I have enjoyed your magazine immensely, but I found the article "No Fruits, No Shirts, No Service" by Glenn Garvin (April) heavily biased and one-sided. Rather than openly address a serious problem, Mr. Garvin ostensibly wrote as a spokesperson for the Urban Institute, a pro-immigration organization that is hardly objective.
Were I to advocate a particular school, I would address those students who perform very well. I would not discuss the poor performing students. Mr. Garvin's article was written in the same manner. He failed to address the hundreds of thousands of immigrants who are not contributing to our society.
While immigrants "are at worst a break-even proposition in terms of creating jobs and paying for the government services they consume," they are not contributing to the general revenue for schools, roads, military, etc. As a taxpayer, I consume no direct services from any government. Were my taxes based on the government services I consumed, I would pay no taxes.
The article's greatest misrepresentation was the expressed fear of "draconian anti-immigration laws." Few Americans support ending immigration, but most want our borders protected and immigration controlled. Immigration should be a benefit, not a burden.
Our current immigration policy does not address the needs of the United States. We have become the repository for the world's excess population. Americans cannot afford to finance open borders and a welfare state. The United States is being hurt economically, socially, and culturally.
The most interesting bit of information was that "[a]bout 60 percent of all students earning advanced degrees in American universities in engineering today are foreign." Such a glaring fact, if true, is proof that our education system has failed. While taxpayers are forced to finance scholarships (many to unqualified students), they are obtaining degrees in fields that are not "relevant to industrial innovation." Instead of financing degrees in psychology, sociology, women's and black studies, taxpayer-financed scholarships should be restricted to those qualified individuals in fields that are relevant to industrial innovation. Our immigration policy should do the same.
Richard T. Dumont
Silver Spring, MD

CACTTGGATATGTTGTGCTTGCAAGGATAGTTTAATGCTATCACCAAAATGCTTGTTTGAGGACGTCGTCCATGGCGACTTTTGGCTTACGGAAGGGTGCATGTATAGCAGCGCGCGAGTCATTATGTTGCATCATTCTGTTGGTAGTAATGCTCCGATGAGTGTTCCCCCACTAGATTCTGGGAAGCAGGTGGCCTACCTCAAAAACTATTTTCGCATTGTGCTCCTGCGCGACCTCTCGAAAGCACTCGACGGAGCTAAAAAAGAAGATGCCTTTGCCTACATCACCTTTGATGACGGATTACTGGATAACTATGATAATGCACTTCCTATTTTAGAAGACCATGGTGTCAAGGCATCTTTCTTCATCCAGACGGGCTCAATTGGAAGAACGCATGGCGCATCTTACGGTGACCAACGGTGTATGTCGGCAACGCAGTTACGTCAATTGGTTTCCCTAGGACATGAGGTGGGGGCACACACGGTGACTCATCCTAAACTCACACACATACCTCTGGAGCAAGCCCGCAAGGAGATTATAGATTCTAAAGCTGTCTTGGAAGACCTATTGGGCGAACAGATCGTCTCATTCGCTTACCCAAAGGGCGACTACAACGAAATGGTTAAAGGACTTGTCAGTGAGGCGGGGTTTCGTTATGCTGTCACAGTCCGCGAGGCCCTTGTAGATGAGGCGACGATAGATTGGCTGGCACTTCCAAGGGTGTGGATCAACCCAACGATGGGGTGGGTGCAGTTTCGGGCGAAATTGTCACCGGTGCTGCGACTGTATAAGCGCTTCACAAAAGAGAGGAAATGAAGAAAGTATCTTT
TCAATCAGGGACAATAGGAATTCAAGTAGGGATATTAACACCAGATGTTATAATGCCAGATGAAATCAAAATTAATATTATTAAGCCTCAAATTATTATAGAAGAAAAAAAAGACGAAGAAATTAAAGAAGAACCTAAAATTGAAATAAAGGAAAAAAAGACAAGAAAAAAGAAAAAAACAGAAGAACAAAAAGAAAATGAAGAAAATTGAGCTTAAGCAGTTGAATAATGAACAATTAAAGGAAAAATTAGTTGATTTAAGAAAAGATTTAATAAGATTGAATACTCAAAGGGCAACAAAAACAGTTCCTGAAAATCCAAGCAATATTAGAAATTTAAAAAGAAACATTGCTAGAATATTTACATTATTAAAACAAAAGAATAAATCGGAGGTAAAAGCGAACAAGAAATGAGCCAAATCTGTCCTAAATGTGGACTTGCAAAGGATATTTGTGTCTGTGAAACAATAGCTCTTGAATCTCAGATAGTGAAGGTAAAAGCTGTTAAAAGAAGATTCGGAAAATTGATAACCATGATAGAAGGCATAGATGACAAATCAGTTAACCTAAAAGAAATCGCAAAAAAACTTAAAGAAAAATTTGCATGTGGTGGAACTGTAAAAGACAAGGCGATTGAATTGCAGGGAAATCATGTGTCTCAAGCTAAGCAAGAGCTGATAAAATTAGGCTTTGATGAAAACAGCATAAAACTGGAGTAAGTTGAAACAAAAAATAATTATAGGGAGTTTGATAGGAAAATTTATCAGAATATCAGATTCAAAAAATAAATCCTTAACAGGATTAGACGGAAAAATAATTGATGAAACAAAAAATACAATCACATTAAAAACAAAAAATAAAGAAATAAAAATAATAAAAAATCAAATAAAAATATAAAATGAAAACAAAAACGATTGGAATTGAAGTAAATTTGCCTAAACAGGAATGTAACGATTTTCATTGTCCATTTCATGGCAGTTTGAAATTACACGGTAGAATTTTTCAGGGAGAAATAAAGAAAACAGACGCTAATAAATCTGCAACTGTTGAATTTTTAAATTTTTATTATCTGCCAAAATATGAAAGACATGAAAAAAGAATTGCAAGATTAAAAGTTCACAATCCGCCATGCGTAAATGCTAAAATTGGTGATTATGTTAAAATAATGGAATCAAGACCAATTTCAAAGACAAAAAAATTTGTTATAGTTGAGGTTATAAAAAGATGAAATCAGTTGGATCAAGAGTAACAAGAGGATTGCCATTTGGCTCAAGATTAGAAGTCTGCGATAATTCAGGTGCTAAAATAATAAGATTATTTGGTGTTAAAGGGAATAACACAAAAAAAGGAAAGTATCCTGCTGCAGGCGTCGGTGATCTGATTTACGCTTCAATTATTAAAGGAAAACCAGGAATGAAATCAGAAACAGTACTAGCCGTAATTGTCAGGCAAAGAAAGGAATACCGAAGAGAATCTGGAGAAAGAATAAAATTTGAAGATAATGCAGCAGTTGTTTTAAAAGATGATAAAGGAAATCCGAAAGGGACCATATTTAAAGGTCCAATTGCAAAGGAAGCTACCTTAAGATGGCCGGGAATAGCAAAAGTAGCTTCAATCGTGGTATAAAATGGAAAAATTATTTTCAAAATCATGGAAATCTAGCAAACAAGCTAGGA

George Borjas, professor of economics at University of California, San Diego, who once was very pro-immigration, concludes in his recent study that immigration costs $114 billion a year in job competition losses to U.S.-born workers. Can politicians who wish to court the middle and working classes in 1996 not address immigration?
In recent years, legal immigration alone brings about 1 million newcomers to this country who need jobs, health care, welfare, and many other services that we cannot even provide to millions of native-born Americans! Even if immigrants are high achievers, should the United States invest in its own citizens or citizens of other countries?
A CBS/New York Times poll published in February shows that most Americans feel that the new Congress should stress jobs, crime, and health care. An earlier CBS/New York Times poll showed that the majority of Americans across party lines favor a reduction in legal immigration.
If our policy makers in Washington, D.C., are serious about addressing voters' informed concerns, they should support an immediate moratorium on immigration. A five-year moratorium on immigration would save billions of dollars to fund crime-prevention programs, health care reform, work-training programs for welfare recipients and low-skilled workers, and measures to stop illegal immigration. A moratorium would also provide time to work out a long-term sensible immigration policy that would respond to our economic realities and resource availability.
National Representative, Outreach
Carrying Capacity Network
Glenn Garvin opens with the charge that the United States is engaged in a "battle against immigration." Lest he forget, immigration is a purely discretionary policy. Arguments to reduce immigration are not attacks against individual rights since U.S. immigration policy extends privilege, not entitlement.